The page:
Crosby Field (March 12, 1889 – September 20, 1972) was an American mechanical and electrical engineer, manufacturer, vice president of the Brillo Manufacturing Company, and inventor. He is particularly known as inventor of the process to manufacture steel wool continuously, and as recipient of the 1953 ASME Medal.
Field was born in Jamestown, New York in 1889 as only child. His father was aclergyman, and his mother a member of "the southern branch of the Crosby family, which settled originally in Massachusetts in the Colonial period." He obtained his BSc from New York University in 1909, his MSc in mechanical engineering from Cornell University in 1912, and his MSc in electrical engineering from Union College in 1914.
After his graduation in 1912 Field had started working at General Electric, among others at the Protective Apparatus Laboratory under Charles Proteus Steinmetz. After making a start with his own private practice as consulting engineer in 1914-15, he became chief engineer at Standard Aniline Products Corporation, now part of Allied Corp. After the outbreak of World War I, he served as in the US Army Ordnance Department as inspector in ordnance, in which he rose to major.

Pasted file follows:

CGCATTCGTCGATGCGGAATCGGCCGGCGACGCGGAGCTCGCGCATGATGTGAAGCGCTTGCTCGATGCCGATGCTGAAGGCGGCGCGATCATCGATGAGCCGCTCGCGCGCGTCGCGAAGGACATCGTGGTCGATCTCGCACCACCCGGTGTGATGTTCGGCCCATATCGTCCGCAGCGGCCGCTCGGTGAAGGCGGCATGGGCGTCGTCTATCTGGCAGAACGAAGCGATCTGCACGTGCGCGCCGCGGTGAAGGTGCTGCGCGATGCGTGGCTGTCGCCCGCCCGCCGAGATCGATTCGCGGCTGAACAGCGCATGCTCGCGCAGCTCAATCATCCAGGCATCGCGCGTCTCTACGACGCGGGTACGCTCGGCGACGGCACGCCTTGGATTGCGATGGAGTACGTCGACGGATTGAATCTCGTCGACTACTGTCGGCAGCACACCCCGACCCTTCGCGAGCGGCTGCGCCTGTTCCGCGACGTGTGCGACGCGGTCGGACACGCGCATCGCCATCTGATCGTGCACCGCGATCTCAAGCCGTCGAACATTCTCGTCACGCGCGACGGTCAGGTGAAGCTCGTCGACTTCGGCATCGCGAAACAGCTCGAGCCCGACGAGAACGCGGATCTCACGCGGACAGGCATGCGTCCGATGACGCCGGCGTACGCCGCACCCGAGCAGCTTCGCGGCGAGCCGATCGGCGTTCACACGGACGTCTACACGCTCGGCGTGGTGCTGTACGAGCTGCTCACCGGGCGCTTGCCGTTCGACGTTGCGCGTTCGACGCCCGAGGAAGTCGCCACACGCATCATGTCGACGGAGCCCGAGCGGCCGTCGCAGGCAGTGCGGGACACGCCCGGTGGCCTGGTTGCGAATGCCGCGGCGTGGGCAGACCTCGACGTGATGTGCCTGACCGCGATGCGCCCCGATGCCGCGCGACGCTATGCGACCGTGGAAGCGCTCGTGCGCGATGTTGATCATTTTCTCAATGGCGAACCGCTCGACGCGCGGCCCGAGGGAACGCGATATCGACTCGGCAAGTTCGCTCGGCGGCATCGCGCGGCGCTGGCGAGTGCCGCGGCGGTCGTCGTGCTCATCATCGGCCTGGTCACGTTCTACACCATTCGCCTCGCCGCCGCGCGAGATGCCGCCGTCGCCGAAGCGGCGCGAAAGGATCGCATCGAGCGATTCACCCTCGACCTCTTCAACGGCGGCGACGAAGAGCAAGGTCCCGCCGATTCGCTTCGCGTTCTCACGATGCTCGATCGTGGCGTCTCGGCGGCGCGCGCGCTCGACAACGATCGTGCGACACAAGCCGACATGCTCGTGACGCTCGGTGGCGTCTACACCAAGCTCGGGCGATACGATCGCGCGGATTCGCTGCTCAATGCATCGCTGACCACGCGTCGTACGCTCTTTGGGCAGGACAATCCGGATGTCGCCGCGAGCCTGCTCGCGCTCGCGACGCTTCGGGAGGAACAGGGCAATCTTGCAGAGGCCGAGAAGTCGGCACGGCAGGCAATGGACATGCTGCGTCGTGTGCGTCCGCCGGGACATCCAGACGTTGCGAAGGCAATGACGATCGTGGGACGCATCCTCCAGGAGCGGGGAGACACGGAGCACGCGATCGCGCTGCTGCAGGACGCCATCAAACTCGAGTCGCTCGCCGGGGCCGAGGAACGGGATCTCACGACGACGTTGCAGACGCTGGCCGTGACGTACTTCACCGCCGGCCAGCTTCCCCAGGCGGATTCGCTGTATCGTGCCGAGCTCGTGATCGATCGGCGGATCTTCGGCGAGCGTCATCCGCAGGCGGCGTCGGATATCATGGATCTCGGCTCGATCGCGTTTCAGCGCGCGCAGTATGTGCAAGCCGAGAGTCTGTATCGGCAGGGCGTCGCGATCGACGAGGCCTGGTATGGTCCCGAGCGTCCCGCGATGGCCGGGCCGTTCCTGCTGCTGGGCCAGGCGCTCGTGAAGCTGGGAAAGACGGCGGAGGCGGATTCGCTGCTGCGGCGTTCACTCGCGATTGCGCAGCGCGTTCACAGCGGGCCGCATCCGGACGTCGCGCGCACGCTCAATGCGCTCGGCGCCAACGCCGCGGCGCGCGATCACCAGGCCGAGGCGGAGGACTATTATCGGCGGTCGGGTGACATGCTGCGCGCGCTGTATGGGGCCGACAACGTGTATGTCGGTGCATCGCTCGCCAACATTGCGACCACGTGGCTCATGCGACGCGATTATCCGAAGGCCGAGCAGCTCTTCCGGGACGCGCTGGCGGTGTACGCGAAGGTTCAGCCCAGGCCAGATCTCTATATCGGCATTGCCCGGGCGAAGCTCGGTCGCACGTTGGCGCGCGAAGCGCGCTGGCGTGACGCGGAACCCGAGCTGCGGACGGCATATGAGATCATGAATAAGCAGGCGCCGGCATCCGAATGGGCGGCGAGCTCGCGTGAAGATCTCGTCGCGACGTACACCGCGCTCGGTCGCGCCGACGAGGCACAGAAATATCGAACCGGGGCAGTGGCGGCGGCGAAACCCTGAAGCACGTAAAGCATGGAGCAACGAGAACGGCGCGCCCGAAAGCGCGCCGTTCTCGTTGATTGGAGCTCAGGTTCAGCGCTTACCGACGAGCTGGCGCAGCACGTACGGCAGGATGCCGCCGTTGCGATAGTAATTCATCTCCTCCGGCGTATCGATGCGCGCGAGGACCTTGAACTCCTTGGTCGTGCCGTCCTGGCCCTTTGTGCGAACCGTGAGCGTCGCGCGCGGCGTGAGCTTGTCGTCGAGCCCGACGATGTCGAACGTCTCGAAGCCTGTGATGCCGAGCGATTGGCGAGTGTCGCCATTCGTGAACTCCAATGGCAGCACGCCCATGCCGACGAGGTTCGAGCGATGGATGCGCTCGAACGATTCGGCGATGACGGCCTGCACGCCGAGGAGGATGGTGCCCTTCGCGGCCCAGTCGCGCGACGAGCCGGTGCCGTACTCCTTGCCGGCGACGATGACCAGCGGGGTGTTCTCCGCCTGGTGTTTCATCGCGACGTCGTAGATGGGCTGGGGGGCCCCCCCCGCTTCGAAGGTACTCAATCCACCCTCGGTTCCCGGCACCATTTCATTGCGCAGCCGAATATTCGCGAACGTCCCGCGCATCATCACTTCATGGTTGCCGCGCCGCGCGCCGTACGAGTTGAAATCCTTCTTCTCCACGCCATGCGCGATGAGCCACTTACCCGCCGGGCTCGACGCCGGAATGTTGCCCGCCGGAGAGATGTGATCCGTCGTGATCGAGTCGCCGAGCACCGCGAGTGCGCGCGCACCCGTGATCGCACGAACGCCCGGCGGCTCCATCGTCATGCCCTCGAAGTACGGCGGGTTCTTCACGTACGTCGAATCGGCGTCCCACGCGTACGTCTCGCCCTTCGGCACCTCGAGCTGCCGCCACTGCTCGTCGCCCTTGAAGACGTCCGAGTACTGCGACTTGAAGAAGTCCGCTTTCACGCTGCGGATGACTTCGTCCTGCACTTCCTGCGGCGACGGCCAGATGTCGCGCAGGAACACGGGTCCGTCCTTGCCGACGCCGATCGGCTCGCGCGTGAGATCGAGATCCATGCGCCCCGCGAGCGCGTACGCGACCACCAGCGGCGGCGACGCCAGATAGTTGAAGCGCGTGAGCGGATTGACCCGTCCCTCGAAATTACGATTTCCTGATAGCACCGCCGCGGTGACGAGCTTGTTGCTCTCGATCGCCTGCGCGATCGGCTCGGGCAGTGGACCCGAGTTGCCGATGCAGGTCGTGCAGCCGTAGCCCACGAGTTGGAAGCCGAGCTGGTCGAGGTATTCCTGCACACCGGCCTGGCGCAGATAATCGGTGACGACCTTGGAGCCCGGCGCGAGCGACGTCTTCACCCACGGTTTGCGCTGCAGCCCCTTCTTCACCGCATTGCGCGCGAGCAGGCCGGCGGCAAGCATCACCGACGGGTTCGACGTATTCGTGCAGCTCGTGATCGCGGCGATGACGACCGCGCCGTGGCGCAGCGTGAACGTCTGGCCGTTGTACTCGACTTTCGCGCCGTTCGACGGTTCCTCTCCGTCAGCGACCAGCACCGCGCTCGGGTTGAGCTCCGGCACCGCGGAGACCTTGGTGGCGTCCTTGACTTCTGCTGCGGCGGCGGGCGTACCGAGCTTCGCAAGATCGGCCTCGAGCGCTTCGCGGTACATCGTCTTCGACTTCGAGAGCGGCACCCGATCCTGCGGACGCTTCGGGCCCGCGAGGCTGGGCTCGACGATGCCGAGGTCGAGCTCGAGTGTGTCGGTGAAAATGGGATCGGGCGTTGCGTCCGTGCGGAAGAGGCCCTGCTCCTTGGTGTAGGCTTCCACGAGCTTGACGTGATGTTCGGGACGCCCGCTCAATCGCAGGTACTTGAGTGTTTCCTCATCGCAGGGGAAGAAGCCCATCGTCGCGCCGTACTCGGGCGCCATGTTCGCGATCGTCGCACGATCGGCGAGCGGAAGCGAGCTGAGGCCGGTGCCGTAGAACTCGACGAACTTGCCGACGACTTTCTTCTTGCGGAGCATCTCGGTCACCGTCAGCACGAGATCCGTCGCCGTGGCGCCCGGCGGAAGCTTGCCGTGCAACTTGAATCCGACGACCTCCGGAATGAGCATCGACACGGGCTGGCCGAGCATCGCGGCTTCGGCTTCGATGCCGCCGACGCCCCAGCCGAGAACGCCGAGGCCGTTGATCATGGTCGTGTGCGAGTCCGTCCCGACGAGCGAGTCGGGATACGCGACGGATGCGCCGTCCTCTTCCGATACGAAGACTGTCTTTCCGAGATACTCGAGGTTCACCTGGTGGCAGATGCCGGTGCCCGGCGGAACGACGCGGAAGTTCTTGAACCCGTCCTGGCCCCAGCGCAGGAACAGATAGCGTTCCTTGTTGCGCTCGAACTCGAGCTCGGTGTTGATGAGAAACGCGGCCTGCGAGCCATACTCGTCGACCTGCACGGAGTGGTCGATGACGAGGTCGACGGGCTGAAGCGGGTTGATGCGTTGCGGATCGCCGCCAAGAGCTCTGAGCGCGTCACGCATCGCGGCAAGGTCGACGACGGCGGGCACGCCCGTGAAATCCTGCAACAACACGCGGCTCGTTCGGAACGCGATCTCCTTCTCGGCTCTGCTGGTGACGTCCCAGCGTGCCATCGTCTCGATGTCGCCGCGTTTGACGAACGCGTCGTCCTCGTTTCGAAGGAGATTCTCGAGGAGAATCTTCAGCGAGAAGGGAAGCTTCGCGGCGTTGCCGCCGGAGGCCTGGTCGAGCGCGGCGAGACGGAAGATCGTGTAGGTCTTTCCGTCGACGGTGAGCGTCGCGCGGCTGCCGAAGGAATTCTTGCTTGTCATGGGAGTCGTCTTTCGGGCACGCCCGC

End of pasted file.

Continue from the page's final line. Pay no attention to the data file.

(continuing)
After World War I he returned to chemical industry as engineering manager of the National Aniline and Chemical Works, which would also merge into Allied Corp. In 1923 he to the Brillo Manufacturing Company, where he eventually served as Vice President until 1942.
In World War II Fields again served in the US ARMY Ordnance Corps in the rank as colonel and assistant director of safety in the Office of the Chief of Ordnance.
Field was elected Fellow of the American Society of Mechanical Engineers, and was awarded the ASME Medal in 1953. He served as president of the American Society of Heating, Refrigerating and Air-Conditioning Engineers (ASHRAE), and on the council of the American Institute of Chemical Engineers. Over the years he had obtained more than 140 patents.